Lpcat3−/−, Lpcat3fl/fl, Lpcat3fl/fl; Albumin-Cre, and Lpcat3fl/fl; Villin-Cre mice were generated as described above. All the mice were housed under pathogen-free conditions in a temperature-controlled room with a 12-hr light/dark cycle. Mice were fed a chow diet, a western diet (Research Diets #D12079B), or a high-sucrose diet (Research Diets #D07042201). Liver tissues were collected and frozen in liquid nitrogen and stored at −80°C or fixed in 10% formalin. Blood was collected by retro-orbital bleeding, and the plasma was separated by centrifugation. Small intestines were excised and cut into three segments with length ratios of 1:3:2 (corresponding to duodenum, jejunum and ileum). For adenoviral infections, VQAd-CMV Cre/eGFP and VQAd-Empty eGFP were purchased from Viraquest. 8- to 10-week-old male Lpcat3fl/fl mice were injected (via the tail vein) with 2 × 109 plaque-forming units (pfu). Mice were sacrificed or used for TG secretion studies 3–4 weeks after the adenovirus injection. Blood was collected from mice by cardiac puncture. Plasma lipids were measured with the Wako L-Type TG M kit, the Wako Cholesterol E kit; and the Wako HR series NEFA-HR(2) kit. Tissue lipids were extracted with Bligh-Dyer lipid extraction (Bligh and Dyer, 1959) and measured with the same enzymatic kits. Plasma fast protein liquid chromatography (FPLC) lipoprotein profiles were performed in the Lipoprotein Analysis Laboratory of Wake Forest University School of Medicine. Tissue histology was performed in the UCLA Translational Pathology Core Laboratory. Animal experiments were conducted in accordance with the UCLA Animal Research Committee.
Liver tissue and plasma were snap frozen at the temperature of liquid nitrogen. Liver was homogenized on ice in phosphate buffered saline. Plasma or liver homogenates were subsequently subjected to a modified Bligh-Dyer lipid extraction (Bligh and Dyer, 1959) in the presence of lipid class internal standards including eicosanoic acid, 1-0-heptadecanoyl-sn-glycero-3-phosphocholine, 1,2-dieicosanoyl-sn-glycero-3-phosphocholine, cholesteryl heptadecanoate, and 1,2-ditetradecanoyl-sn-glycero-3-phosphoethanolamine (Demarco et al., 2013). Lipid extracts were diluted in methanol/chloroform (4/1, vol/vol) and molecular species were quantified using electrospray ionization mass spectrometry on a triple quadrupole instrument (Themo Fisher Quantum Ultra) employing shotgun lipidomics methodologies (Han and Gross, 2005). Lysophosphatidylcholine molecular species were quantified as sodiated adducts in the positive ion mode using neutral loss scanning for 59.1 amu (collision energy = −28 eV). PC molecular species were quantified as chlorinated adducts in the negative ion mode using neutral loss scanning for 50 amu (collision energy = 24 eV). Phosphatidylethanolamine molecular species were first converted to fMOC derivatives and then quantified in the negative ion mode using neutral loss scanning for 222.2 amu (collision energy = 30 eV). Cholesteryl ester molecular species were quantified as sodiated adducts in the positive ion mode using neutral loss scanning of 368.5 amu as previously described (Bligh and Dyer, 1959; Bowden et al., 2011). Individual molecular species were quantified by comparing the ion intensities of the individual molecular species to that of the lipid class internal standard with additional corrections for type I and type II 13C isotope effects (Han and Gross, 2005). Triacylglycerol fatty acid composition was determined as follows. Samples were subjected to Bligh-Dyer extraction in the presence of the internal standard, triheptadecenoin, followed by thin layer chromatographic purification of triacylglycerol using silica gel G plates with petroleum ether/ethyl ether/acetic acid; 80/20/1 as mobile phase. Purified triacylglycerol was then subjected to fatty acid methanolysis, and fatty acid methyl esters were then determined using gas chromatography with flame ionization detection as previously described (Ford and Gross, 1988, 1989).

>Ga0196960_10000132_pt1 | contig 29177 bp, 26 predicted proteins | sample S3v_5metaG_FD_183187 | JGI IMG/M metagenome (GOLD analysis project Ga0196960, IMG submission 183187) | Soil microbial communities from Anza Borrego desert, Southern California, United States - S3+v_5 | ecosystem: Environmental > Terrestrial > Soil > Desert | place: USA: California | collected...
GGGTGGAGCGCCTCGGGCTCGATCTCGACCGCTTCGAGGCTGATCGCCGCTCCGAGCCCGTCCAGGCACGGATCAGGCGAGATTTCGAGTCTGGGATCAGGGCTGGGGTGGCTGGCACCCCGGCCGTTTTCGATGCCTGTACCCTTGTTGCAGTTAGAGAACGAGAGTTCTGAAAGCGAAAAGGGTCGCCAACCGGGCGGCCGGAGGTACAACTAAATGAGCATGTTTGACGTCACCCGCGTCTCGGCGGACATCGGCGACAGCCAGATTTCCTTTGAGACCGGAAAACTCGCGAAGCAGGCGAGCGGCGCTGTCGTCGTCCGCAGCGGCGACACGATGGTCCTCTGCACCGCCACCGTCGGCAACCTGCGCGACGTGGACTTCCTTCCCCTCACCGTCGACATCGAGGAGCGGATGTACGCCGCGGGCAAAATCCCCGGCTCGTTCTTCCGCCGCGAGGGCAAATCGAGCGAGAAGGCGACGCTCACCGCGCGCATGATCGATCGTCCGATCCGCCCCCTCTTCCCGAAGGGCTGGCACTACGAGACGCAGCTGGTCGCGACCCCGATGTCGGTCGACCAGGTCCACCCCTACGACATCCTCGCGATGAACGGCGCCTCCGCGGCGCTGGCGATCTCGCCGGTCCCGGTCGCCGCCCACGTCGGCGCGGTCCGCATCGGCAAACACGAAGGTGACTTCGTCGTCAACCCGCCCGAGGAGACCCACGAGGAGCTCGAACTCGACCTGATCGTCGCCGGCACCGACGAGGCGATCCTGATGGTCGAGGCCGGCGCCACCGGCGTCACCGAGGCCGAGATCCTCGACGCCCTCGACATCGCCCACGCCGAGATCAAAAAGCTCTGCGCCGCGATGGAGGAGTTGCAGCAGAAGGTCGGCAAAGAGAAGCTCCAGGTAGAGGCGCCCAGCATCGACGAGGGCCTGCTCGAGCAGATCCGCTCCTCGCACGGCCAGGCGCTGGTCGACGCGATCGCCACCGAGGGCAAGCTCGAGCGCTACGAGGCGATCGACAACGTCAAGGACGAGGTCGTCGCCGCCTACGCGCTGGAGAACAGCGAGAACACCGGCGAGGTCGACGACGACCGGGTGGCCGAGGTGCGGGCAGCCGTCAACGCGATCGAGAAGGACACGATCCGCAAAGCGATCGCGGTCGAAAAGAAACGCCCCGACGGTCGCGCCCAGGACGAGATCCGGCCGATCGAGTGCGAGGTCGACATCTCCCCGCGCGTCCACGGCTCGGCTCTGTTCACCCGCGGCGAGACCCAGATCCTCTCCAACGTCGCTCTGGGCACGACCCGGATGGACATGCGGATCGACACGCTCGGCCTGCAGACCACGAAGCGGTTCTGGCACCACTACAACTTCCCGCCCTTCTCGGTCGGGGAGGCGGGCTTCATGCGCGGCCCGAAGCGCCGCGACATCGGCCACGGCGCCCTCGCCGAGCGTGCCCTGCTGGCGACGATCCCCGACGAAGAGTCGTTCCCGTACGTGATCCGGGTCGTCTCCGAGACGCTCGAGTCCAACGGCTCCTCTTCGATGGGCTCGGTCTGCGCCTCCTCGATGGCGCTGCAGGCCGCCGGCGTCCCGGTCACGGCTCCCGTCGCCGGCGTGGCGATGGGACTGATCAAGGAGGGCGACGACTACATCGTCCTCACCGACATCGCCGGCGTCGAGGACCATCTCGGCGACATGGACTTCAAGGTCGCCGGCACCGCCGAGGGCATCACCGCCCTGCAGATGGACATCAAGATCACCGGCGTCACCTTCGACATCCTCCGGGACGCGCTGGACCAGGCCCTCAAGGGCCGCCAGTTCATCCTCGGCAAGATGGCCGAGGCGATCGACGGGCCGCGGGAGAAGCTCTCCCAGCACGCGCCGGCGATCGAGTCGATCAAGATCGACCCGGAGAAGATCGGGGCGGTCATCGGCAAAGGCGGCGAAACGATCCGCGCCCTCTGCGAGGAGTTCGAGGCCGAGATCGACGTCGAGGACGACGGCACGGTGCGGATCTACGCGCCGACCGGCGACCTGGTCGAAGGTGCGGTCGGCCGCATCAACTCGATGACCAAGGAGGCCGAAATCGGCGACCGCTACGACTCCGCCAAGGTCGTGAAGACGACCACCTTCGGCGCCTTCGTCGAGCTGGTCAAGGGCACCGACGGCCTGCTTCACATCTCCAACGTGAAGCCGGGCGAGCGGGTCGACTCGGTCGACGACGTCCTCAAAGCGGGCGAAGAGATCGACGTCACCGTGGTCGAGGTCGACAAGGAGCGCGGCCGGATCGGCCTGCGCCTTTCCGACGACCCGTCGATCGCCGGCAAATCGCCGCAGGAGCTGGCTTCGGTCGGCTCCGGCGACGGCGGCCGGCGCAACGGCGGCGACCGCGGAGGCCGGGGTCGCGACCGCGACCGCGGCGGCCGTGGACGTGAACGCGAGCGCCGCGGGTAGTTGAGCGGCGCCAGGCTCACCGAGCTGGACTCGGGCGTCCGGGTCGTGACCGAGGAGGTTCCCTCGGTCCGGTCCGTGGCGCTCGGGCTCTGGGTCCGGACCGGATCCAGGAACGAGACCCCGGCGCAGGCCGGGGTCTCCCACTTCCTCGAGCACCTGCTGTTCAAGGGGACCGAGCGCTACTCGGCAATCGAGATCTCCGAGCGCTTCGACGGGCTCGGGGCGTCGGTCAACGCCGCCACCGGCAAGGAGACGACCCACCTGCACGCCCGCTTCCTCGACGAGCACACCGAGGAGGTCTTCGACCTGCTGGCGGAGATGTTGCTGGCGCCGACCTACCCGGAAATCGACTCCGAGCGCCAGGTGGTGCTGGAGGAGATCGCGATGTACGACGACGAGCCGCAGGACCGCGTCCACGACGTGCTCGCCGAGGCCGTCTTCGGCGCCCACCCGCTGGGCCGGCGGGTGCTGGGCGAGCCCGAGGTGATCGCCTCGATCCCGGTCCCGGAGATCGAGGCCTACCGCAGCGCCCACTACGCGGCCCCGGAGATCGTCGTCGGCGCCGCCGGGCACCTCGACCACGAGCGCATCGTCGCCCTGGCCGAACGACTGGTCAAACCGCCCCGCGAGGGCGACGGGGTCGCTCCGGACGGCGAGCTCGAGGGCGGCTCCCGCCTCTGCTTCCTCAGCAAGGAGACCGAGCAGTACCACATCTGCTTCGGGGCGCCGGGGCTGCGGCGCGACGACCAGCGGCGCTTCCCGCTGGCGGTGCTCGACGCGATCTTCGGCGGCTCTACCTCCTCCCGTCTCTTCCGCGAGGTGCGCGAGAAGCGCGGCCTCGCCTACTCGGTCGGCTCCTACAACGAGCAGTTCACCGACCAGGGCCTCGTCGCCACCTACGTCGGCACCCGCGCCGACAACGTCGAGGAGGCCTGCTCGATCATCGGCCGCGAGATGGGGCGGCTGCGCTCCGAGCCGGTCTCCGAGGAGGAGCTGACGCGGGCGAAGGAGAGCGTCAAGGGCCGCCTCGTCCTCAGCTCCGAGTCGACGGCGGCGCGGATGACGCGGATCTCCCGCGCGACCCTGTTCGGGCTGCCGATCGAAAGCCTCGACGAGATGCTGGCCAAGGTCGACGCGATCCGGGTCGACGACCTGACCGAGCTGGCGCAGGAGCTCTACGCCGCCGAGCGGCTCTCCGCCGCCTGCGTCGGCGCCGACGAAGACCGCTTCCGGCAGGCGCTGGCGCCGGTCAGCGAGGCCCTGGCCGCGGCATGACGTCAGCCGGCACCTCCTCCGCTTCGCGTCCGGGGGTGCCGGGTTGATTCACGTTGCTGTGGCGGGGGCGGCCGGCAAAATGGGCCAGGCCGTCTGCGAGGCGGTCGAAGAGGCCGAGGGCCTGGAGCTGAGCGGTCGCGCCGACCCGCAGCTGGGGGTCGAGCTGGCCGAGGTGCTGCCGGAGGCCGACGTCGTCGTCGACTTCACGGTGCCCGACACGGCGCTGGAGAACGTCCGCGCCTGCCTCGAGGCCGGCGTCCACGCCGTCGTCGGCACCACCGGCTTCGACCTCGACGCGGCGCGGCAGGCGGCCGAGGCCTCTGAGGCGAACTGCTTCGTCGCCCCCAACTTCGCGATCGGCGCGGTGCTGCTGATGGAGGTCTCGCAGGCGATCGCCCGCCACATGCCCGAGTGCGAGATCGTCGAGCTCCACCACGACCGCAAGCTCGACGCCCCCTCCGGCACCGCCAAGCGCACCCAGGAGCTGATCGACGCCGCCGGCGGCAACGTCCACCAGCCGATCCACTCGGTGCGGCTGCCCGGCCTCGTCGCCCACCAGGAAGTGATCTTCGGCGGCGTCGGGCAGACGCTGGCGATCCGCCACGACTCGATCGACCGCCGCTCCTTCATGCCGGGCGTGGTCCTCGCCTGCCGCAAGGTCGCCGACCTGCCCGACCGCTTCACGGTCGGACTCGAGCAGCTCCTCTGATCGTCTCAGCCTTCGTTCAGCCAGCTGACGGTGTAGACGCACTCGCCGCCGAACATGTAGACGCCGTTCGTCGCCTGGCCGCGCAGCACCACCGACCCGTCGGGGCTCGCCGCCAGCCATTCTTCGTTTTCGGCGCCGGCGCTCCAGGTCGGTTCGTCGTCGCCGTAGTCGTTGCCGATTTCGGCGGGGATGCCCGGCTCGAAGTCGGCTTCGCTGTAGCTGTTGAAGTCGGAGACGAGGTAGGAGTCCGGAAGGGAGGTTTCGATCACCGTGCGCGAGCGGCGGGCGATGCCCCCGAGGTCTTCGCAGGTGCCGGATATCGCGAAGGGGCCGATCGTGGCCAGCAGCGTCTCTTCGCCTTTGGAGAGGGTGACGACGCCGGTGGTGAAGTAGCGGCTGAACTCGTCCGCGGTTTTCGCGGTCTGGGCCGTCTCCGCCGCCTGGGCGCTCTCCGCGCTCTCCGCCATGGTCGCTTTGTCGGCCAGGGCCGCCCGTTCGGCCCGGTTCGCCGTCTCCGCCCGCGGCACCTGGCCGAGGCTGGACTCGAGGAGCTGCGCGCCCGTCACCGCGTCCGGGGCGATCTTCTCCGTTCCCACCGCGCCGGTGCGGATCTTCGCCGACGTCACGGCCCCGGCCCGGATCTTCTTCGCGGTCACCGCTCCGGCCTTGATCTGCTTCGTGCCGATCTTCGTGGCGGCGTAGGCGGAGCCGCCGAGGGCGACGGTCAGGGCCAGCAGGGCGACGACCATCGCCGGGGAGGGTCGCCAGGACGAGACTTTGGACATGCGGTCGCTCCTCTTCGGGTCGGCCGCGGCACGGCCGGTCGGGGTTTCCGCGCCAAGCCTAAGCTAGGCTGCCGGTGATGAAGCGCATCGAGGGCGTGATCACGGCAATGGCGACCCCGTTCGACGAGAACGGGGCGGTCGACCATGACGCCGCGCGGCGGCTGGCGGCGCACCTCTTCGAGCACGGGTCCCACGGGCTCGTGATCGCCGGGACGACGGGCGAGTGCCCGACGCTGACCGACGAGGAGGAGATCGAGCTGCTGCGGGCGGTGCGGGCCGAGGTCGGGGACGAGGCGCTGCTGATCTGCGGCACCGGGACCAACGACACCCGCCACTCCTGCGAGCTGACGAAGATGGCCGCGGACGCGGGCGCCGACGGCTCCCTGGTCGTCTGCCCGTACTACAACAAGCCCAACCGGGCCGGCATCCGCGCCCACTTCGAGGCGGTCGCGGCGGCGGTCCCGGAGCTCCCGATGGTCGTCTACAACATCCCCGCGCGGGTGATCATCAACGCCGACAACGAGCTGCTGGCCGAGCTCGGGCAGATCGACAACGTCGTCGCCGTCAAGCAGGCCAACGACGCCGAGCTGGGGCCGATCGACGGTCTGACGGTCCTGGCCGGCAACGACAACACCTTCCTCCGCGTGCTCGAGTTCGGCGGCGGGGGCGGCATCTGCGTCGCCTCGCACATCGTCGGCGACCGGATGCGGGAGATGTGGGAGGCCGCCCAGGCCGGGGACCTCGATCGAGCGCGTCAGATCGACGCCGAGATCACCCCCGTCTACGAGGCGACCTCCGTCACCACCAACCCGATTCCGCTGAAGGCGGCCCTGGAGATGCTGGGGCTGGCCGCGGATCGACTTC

Membrane dynamics was analyzed as described (Golfetto et al., 2013). Briefly, primary hepatocytes from Lpcat3fl/fl and Lpcat3fl/fl; Albumin-Cre mice were isolated as described (Rong et al., 2013). Cells were incubated with 1.8 mM Laurdan (6-dodecanoyl-2-dimethylaminonaphthalene; Invitrogen) at 37°C for 30 min. Cells were rinsed with phosphate-buffered saline (PBS), and fresh culture medium was added. Spectral data were acquired with a Zeiss LSM710 META laser scanning microscope coupled to a 2-photon Ti:Sapphire laser (Mai Tai, Spectra Physics, Newport Beach, CA) producing 80-fs pulses at a repetition of 80 MHz with two different filters: 460/80 nm for the blue channel and 540/50 nm for the green channel. Spectral data were processed by the SimFCS software (Laboratory for Fluorescence Dynamics). The GP value was calculated for each pixel using the two Laurdan intensity images (460/80 nm and 540/50 nm). The GP value of each pixel was used to generate the pseudocolored GP image. GP distributions were obtained from the histograms of the GP images.